revealed the mystery of their origin. With important consequences for the production of precious metals in the universe

Professor Eleonora Troja, astrophysicist in Department of Physics at the University of Rome “Tor Vergata” and engaged in important studies of gamma-ray bursts (GRBS, gamma-ray bursts), together with an international group of researchers, have discovered that by finding the ‘home’ of the neutron stars that produced the GRBs, hitherto considered solitary, it is possible to put time onchemical evolution of the universe – thanks to which heavy metals such as gold, platinum and uranium were produced – so much so that it dates back to the first 5 billion years from its birth.

A significant number of gamma-ray bursts appear as solitary explosions, with no ‘galactic home’ to house them, raising questions about their true origins and distances.

Using data from some of the most powerful telescopes on Earth and in space, including Gemini twin telescopes and Hubble Space Telescopeastronomers have finally found their elusive ‘home’: a population of distant galaxies seen when the universe was only 5 billion years old.

The teacher Eleanor Troya few months ago associated with the physics department of the University of Rome “Tor Vergata” – after working for years at the NASA Goddard Space Flight Center – and co-author of the research on GRBs published in the latest issue (July 2022) of Monthly Notices of the Royal Astronomical Society, was awarded the “Exceptional Scientific Achievement” medal in 2021 precisely for the results obtained in the studies of short-lived gamma-ray bursts and kilonovae. And in 2020 she was awarded an ERC grant, which she brought to our university in Italy.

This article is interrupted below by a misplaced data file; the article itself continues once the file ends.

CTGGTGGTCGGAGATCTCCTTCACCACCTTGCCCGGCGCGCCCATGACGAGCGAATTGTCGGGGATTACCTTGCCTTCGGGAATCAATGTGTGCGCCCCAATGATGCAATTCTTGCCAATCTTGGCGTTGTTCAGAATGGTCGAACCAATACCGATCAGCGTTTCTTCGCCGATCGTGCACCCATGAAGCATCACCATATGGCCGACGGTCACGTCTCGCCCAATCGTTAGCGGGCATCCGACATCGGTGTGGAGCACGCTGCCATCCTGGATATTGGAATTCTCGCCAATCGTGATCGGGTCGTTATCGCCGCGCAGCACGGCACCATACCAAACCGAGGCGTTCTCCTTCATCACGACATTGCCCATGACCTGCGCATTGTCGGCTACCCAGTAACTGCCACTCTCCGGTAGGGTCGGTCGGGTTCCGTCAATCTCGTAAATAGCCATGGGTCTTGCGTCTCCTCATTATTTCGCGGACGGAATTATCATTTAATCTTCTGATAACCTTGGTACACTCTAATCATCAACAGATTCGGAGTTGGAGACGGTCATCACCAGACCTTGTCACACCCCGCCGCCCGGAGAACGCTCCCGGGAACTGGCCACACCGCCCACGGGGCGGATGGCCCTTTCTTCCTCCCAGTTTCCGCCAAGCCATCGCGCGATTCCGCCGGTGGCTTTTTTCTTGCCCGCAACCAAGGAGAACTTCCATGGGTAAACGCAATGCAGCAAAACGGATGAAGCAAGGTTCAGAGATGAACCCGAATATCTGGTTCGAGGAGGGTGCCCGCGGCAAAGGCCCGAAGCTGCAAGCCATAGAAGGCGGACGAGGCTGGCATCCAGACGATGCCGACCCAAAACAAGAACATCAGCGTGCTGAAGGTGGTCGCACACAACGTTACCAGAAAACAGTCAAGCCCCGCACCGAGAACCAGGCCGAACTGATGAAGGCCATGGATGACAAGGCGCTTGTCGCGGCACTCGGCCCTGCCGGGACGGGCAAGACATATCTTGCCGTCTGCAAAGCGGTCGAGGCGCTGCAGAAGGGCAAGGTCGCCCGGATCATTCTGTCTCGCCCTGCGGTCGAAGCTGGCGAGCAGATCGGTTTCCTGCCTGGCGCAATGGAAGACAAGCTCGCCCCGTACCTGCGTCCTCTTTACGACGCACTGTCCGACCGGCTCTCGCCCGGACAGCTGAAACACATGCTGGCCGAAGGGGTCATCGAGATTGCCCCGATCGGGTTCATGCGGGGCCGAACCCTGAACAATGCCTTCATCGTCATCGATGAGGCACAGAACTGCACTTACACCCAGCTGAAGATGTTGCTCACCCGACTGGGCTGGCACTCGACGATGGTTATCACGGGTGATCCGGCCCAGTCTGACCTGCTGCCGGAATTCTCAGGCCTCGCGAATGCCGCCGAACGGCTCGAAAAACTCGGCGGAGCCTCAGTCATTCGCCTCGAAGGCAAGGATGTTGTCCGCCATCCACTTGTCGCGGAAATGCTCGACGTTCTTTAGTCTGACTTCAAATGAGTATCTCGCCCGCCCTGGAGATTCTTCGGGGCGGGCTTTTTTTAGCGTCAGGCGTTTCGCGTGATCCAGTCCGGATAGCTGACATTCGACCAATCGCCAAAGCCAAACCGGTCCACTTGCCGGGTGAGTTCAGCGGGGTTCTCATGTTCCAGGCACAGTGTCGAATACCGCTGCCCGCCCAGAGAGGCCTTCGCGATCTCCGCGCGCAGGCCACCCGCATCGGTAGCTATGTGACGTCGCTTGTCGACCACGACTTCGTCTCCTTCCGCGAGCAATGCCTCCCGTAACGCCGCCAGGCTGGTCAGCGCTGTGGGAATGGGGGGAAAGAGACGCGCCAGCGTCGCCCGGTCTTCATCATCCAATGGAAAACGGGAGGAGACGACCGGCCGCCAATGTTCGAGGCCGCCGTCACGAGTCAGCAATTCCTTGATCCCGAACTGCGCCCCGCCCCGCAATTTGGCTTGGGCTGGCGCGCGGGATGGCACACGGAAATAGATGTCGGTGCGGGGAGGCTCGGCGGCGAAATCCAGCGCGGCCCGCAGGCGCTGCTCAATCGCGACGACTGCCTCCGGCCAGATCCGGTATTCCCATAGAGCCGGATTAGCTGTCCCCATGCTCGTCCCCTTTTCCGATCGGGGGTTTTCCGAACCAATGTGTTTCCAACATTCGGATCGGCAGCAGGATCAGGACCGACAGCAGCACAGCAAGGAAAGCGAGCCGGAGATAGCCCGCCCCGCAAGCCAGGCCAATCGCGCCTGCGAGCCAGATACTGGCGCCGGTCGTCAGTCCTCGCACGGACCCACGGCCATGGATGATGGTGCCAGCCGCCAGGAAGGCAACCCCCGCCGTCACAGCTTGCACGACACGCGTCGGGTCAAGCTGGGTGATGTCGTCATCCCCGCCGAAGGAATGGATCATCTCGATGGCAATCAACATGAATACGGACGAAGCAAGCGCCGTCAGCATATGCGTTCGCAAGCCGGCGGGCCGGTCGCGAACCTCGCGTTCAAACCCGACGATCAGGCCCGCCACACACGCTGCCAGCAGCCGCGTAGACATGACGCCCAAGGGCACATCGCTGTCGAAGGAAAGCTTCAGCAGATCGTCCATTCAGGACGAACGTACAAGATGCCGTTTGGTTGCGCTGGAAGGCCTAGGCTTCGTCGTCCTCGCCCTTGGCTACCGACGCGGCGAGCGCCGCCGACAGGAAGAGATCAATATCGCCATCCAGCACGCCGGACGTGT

His studies were fundamental for the reconstruction of the chemical evolution of the universe: “We understood that the population of short GRBs (lasting less than 2 seconds) in the young universe is much more numerous than previously calculated – says Professor Troja – These new data tell us that neutron stars have merged in the history of the universe much faster than expected.”

Thanks to the powerful telescopes on Earth and in space, astronomers have been able to identify homes for neutron stars that were originally thought to be homeless. Their origin was not clear: “An intriguing mystery”, Professor Troja tells us “with two possible solutions proposed by astronomers to explain them: wandering stars or distant galaxies”. Instead now “We know the houses of GRBs well, they are large and bright galaxies, often quite close to us. Yet in many cases we see these gamma ray bursts happening in the middle of nowhere”.

The study began with a collaboration between NASA, Italy and the United Kingdom with data collected by Neil Gehrels’ Swift satellite, which captured more than 100 gamma-ray bursts, the effect of neutron stars (born from catastrophic supernova explosions). however, do not roam the galaxy because they are fired from their homes, but are so far away that they have not been seen before.

“For the future, breakthrough technologies such as the James Webb Space Telescope will allow us to identify and observe more and more precisely,” he explains. Brendan O’Connor, first author of the study, and a former student of Prof. Troy at the University of Maryland and George Washington University.

We can therefore confirm thatThe young universe was much richer in metals than previously thought. “These star castings are powerful forges of metals, not only precious like gold, but also those necessary for life, such as iodine“Concludes Troy” Finding them in such distant galaxies reveals that they have influenced the chemical evolution of the universe since its youth.


Images and videos: International Gemini Observatory / NOIRLab / NSF / AURA / J. da Silva / Fermilab
Image processing: M. Zamani (NSF’s NOIRLab) & D. de Martin (NSF’s NOIRLab)
Music: Stellardrone – In Time

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